Most complaints made by protesters at demonstrations were about vehicles being driven at them, or violence from police or security staff, according to a new initiative.
Protest Justice, a grassroots organisation supporting activists, has begun analysing data on complaints arising from incidents at protests.
The first published set of data shows that 29% of complaints were about vehicles being driven at protesters.
Just under a quarter (22%) were about violence or aggression by police and the same proportion about violence or aggression by security staff.
Almost a fifth (19%) were about intimidation by either police, security staff or suppliers.
Carol Towner, the coordinator of Protest Justice, said:
“We were alarmed by the frequency that protesters reported vehicles being used as weapons to intimidate them. This tactic appears to be mainly used by suppliers delivering to a site but there are also reports of some site and security staff engaging in this malpractice. Video and photographic evidence has been gathered to substantiate these reports and it is clear that this dangerous practice is common across the country.”
In one incident, she said video footage of a slow walking protest shows a protester being pushed along the road by a lorry. Police liaison officers witnessed the incident but did not intervene, Ms Towner said.
Protest Justice said it had notified a number of the companies involved that incidents had been recorded involving their vehicles. It had also informed transport associations and the Driver and Vehicle Standards Agency, which regulates the haulage industry.
Ms Towner said:
“Where in the world would driving a tonne or more of metal at a human being be considered acceptable or normal behaviour? The police failure to address this properly is, in our opinion, nothing less than dereliction of duty.”
Protest Justice was launched in December 2018 in response to reports that anti-fracking protesters faced ongoing aggression. So far, it has analysed complaints about incidents for four months up to April 2019. It aims to identify whether there are patterns of behaviour used against protesters. Current analysis of historical footage of anti-fracking protests across the UK is taking place, with the next report due towards the end of this year.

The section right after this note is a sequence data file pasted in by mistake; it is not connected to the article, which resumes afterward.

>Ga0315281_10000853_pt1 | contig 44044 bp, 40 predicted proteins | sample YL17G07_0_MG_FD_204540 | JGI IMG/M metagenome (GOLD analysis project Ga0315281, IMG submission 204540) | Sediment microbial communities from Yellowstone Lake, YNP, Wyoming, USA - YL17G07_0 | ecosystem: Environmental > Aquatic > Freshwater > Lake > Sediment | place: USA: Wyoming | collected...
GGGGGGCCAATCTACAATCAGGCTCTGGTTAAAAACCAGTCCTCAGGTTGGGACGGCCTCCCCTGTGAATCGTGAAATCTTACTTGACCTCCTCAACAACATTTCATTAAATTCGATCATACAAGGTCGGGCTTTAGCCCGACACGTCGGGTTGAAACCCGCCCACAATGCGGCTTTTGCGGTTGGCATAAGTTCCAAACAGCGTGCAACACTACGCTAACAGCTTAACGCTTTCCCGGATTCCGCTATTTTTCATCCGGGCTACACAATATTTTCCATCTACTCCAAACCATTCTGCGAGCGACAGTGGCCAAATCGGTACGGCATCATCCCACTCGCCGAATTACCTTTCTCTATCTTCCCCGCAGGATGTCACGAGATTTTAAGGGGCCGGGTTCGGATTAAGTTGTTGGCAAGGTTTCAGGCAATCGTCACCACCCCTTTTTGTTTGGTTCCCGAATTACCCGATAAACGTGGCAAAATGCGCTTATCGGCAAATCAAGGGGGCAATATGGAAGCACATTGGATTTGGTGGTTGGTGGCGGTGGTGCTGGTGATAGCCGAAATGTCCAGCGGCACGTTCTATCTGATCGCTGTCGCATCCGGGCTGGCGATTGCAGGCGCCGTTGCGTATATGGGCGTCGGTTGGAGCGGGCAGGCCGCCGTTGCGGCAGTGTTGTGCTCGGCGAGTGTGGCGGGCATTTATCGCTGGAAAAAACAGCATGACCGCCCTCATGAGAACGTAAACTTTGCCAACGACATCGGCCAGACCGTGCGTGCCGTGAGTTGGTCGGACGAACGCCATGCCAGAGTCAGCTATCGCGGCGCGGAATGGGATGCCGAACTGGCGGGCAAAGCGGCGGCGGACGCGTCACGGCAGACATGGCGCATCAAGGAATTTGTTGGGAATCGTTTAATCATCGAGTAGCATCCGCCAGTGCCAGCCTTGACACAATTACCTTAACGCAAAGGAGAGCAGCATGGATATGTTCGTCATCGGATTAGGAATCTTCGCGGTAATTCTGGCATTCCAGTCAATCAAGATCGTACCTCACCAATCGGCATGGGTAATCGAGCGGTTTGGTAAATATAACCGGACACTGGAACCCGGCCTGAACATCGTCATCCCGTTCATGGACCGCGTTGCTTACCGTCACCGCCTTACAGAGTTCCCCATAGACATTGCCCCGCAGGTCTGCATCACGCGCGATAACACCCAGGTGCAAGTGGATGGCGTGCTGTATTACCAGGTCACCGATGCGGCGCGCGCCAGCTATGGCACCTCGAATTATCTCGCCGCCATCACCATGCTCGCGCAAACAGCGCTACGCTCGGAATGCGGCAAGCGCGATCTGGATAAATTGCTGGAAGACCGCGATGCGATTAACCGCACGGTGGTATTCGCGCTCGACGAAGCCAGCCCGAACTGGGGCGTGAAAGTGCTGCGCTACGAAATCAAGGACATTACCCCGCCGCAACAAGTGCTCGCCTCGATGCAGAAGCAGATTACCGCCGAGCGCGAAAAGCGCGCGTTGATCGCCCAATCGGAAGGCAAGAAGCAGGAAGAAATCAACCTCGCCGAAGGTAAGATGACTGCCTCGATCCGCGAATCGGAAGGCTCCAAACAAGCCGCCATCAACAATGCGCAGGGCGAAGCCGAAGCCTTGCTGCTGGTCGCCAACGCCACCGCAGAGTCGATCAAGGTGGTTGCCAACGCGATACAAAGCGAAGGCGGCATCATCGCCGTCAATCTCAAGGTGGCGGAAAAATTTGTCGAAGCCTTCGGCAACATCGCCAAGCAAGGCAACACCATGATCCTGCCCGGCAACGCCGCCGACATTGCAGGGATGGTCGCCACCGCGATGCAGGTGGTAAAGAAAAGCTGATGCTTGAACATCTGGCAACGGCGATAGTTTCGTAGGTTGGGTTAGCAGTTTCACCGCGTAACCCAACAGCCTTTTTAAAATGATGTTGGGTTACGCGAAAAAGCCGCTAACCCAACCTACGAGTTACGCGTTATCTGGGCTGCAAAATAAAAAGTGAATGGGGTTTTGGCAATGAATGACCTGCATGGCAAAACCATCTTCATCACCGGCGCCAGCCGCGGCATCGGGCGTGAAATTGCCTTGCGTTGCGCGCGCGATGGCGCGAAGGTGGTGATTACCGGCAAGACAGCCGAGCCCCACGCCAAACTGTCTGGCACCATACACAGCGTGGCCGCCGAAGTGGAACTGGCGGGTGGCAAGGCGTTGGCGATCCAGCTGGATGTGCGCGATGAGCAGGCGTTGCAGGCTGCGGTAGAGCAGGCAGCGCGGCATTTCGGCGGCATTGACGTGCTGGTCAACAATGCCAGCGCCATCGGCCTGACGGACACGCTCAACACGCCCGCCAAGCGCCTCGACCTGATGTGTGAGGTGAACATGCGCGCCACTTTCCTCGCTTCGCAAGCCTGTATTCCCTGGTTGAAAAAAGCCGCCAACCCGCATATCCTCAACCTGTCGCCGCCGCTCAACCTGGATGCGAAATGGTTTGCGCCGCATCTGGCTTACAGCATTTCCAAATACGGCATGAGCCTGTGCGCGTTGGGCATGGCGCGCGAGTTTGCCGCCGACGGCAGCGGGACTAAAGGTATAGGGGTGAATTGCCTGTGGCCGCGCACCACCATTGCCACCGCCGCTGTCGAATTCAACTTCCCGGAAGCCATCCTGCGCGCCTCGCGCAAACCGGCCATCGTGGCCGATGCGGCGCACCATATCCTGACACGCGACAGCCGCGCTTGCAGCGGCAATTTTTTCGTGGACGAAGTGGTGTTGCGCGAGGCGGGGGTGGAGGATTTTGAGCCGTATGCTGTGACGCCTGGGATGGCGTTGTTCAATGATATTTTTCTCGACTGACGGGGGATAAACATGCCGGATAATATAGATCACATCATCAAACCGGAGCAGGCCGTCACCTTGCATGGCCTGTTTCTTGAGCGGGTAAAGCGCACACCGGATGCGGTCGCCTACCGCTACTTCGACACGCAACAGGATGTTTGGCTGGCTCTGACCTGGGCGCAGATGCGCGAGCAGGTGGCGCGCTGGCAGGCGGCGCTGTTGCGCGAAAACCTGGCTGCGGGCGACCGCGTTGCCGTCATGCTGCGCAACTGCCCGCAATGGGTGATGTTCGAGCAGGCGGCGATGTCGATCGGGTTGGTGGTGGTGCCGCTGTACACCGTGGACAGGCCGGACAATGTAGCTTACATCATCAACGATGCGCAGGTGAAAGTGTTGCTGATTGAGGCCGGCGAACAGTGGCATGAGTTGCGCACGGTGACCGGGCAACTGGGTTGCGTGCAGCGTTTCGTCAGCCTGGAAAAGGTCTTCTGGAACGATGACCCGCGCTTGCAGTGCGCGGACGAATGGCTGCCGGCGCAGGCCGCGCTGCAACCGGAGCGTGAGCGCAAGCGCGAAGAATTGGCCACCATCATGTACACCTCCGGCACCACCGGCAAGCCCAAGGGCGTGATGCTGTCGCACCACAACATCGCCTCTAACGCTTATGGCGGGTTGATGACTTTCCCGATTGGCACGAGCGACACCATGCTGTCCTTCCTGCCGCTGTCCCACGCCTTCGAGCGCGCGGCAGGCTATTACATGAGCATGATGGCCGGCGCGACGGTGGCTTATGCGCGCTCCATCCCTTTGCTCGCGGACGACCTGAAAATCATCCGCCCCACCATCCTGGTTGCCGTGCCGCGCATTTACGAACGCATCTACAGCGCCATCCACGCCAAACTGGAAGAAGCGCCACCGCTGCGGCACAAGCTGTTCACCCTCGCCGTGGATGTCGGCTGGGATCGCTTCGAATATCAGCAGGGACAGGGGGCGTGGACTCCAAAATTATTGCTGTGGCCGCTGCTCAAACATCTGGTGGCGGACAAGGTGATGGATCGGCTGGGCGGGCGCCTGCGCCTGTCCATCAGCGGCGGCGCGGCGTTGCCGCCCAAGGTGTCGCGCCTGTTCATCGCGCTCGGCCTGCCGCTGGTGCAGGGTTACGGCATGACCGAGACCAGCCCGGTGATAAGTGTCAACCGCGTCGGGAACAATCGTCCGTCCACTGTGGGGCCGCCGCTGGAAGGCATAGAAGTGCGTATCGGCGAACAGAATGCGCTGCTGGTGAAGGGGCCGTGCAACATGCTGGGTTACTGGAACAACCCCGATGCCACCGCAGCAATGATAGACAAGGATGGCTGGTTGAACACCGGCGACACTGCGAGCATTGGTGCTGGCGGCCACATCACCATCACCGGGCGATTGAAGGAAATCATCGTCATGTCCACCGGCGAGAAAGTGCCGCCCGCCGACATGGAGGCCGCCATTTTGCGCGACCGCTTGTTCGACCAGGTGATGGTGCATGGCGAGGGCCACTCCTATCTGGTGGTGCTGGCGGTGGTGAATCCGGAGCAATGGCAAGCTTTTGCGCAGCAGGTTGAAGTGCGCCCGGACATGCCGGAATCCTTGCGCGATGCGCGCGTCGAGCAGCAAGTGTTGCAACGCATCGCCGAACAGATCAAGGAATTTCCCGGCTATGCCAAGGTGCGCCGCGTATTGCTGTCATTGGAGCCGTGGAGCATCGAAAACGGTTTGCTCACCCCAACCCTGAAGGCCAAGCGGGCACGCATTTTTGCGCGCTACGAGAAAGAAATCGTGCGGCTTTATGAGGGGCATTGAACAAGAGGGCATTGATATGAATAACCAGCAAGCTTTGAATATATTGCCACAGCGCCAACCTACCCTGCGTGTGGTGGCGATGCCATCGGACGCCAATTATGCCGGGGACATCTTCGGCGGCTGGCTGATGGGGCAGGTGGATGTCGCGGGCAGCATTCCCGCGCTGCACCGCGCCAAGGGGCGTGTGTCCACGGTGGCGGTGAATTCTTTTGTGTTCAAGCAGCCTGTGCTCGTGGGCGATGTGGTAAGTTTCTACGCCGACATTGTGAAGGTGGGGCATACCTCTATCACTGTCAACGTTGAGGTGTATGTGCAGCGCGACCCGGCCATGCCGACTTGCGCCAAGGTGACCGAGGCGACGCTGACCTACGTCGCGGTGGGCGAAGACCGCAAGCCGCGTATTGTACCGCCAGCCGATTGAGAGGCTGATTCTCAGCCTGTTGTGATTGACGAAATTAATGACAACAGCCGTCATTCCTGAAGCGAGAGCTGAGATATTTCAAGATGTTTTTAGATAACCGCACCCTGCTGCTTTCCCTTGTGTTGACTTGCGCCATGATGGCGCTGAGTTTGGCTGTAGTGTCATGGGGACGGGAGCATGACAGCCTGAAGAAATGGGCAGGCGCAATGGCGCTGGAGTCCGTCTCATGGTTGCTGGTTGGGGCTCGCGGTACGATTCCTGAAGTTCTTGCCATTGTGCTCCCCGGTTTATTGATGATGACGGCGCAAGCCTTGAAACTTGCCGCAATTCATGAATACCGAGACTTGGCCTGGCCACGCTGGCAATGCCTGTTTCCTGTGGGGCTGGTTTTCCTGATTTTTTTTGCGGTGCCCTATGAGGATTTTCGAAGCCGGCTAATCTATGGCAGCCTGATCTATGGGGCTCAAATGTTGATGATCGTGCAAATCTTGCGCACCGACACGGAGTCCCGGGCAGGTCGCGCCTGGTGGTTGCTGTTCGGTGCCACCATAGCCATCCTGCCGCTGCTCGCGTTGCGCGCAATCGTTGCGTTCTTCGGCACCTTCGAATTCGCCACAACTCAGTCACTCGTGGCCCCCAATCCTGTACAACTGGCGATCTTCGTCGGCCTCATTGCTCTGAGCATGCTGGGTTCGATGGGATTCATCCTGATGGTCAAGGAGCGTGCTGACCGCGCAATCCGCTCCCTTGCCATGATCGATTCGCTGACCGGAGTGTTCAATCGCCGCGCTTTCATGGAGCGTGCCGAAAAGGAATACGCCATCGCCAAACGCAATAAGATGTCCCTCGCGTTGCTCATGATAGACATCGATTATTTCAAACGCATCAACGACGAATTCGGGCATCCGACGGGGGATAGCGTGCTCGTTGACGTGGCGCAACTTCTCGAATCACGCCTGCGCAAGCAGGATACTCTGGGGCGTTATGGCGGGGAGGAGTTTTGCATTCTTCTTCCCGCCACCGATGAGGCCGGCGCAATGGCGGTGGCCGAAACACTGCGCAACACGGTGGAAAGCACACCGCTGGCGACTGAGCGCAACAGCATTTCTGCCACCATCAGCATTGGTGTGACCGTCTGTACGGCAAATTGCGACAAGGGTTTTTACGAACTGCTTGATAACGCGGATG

On police aggression, Protest Justice said it had received reports of activists being dragged, held, pushed, kicked in the genitals and of injuries including broken bones and dislocations.
Ms Towner said:
“It is concerning that the reports of this behaviour, whilst widespread, do seem to throw up repeat collar numbers. This in itself needs to be dissected further to identify patterns of behaviour.”
Aggressive behaviour by security guards reportedly escalated when police were not present, Protest Justice said.
Incidents reported have included security personnel forcibly removing items from protest sites, assaulting protesters, being verbally abusive and behaving in a way that would antagonise or intimidate protesters.
It is also reported that security personnel deliberately hid, or did not display correctly, their Security Industry Authority badges, against guidelines.
Protest Justice said it would help people to make effective complaints and follow them through to a satisfactory conclusion. They believe it is also important that information is given to them by protesters, even if they do not wish to make a complaint, as it helps show the reality of what is happening on the ‘front line’.
Ms Towner said:
“Too many people at protests are being needlessly harassed, assaulted, injured or victimised by police and private security staff. We feel it’s time for balance and for the “little guy” to have a voice which will be heard. We have recently been informed of an increase in disproportionate behaviour at the XR and HS2 protests.
“The police rely on people giving up on their complaints because it is too stressful or difficult, or they feel intimidated. Together we can oppose this injustice and bring much needed scrutiny to these situations.
“We want to empower, facilitate and support individuals who wish to make a complaint against the perpetrators of the inappropriate events they have either experienced or witnessed.”
Protest Justice said its core belief was that peaceful protest should not be met with violence. It said the initiative aimed to protect people who wanted to exercise their right to protest.
“The impact on the well-being of those protesters, and the people who witness others being hurt or abused, can be long-term, both physically and emotionally.
“When inappropriate behaviour toward protesters is not tackled early in a protest, it becomes entrenched very quickly and seen as ‘normal’, this of course could not be further from the truth.
“There have been more protests this year than ever before due to Brexit, climate change, fracking, austerity, NHS cuts and so much more.
“With the situation not looking like it will change imminently we have to address the issues about bad protest policing – frankly, enough is enough.”